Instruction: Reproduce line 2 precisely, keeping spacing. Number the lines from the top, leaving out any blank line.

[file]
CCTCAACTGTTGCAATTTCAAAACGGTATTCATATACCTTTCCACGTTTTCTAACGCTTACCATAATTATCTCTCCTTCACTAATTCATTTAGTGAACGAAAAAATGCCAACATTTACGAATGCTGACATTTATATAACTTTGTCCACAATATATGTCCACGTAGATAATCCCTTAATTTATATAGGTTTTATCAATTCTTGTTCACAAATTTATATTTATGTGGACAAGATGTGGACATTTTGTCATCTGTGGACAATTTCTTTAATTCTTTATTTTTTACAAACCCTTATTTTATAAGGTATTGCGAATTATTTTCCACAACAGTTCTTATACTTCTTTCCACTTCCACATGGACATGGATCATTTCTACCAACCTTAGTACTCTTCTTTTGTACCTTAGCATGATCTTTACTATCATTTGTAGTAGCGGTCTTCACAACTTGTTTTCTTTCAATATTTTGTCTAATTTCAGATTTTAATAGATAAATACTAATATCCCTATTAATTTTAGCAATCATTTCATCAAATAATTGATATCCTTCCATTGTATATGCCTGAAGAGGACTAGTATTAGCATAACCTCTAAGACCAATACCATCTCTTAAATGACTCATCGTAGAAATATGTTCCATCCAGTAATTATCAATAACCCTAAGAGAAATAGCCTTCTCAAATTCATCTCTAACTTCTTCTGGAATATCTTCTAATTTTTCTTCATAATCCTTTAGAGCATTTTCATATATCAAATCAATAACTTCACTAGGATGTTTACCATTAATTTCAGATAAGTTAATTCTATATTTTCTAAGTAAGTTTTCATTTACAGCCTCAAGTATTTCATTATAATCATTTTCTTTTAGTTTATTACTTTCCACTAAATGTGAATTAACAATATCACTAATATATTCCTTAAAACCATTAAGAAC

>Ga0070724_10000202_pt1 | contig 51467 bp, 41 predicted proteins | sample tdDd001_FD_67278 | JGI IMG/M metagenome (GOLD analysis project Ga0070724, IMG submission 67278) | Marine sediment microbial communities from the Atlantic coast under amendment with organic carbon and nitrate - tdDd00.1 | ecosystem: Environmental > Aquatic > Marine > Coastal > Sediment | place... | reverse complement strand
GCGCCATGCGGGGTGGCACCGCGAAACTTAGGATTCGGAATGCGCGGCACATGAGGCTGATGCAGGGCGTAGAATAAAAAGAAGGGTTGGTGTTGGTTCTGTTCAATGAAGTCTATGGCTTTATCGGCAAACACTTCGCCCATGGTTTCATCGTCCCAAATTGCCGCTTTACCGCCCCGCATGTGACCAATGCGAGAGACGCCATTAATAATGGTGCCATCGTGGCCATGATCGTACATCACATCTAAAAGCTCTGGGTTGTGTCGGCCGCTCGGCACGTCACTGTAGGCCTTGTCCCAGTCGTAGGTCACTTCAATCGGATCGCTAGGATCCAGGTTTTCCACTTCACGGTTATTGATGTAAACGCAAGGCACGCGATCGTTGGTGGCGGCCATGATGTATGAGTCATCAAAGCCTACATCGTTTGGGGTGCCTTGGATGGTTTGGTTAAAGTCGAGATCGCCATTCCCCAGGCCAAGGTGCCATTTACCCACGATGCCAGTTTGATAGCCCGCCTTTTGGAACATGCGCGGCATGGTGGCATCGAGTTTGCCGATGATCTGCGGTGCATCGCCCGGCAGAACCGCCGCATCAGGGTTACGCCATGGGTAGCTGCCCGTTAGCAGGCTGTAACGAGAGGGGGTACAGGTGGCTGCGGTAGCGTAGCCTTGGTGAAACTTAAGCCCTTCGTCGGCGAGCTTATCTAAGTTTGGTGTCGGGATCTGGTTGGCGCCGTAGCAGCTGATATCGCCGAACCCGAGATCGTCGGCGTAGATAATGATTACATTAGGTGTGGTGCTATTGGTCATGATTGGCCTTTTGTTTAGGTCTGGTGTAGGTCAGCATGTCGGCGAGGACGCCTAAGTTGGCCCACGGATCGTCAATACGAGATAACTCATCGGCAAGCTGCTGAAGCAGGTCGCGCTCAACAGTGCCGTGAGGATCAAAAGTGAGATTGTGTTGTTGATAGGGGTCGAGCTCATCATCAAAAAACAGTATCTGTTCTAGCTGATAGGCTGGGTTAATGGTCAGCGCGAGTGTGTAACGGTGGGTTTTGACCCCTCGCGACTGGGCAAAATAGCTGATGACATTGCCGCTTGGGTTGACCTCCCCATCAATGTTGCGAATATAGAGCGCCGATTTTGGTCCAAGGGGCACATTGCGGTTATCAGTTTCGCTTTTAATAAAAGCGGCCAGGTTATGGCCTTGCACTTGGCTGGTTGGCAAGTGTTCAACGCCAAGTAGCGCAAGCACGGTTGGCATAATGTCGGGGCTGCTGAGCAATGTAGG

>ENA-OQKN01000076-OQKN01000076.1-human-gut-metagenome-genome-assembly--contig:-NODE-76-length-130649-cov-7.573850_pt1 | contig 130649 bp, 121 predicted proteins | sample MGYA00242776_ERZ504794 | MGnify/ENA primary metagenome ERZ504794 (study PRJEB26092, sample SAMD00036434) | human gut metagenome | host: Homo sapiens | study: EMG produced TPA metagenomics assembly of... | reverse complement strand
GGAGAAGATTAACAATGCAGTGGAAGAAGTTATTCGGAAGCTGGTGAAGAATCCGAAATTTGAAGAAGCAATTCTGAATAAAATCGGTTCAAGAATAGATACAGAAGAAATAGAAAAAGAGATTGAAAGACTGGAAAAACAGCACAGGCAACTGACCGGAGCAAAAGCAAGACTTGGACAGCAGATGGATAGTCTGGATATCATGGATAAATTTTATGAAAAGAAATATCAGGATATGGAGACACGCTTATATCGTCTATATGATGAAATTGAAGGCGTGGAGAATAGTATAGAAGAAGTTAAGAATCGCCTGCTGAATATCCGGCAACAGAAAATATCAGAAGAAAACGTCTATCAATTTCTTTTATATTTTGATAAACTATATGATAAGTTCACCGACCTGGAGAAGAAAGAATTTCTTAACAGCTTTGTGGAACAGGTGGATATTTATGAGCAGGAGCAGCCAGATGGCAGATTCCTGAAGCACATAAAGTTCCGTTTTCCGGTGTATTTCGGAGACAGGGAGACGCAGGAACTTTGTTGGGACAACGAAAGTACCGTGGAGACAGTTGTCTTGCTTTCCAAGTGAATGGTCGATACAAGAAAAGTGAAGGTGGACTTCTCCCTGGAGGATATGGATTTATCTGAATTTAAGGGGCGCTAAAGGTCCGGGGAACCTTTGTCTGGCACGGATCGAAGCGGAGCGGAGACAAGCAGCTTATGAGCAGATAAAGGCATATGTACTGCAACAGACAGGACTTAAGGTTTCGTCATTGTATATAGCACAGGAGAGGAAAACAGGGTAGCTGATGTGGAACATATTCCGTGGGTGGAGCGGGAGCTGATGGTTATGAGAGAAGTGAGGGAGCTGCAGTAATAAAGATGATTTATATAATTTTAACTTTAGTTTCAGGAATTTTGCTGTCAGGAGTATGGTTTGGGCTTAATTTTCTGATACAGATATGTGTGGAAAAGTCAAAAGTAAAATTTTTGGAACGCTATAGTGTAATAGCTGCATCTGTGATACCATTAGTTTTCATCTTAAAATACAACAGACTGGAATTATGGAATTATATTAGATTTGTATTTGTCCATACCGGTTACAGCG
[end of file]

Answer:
>Ga0070724_10000202_pt1 | contig 51467 bp, 41 predicted proteins | sample tdDd001_FD_67278 | JGI IMG/M metagenome (GOLD analysis project Ga0070724, IMG submission 67278) | Marine sediment microbial communities from the Atlantic coast under amendment with organic carbon and nitrate - tdDd00.1 | ecosystem: Environmental > Aquatic > Marine > Coastal > Sediment | place... | reverse complement strand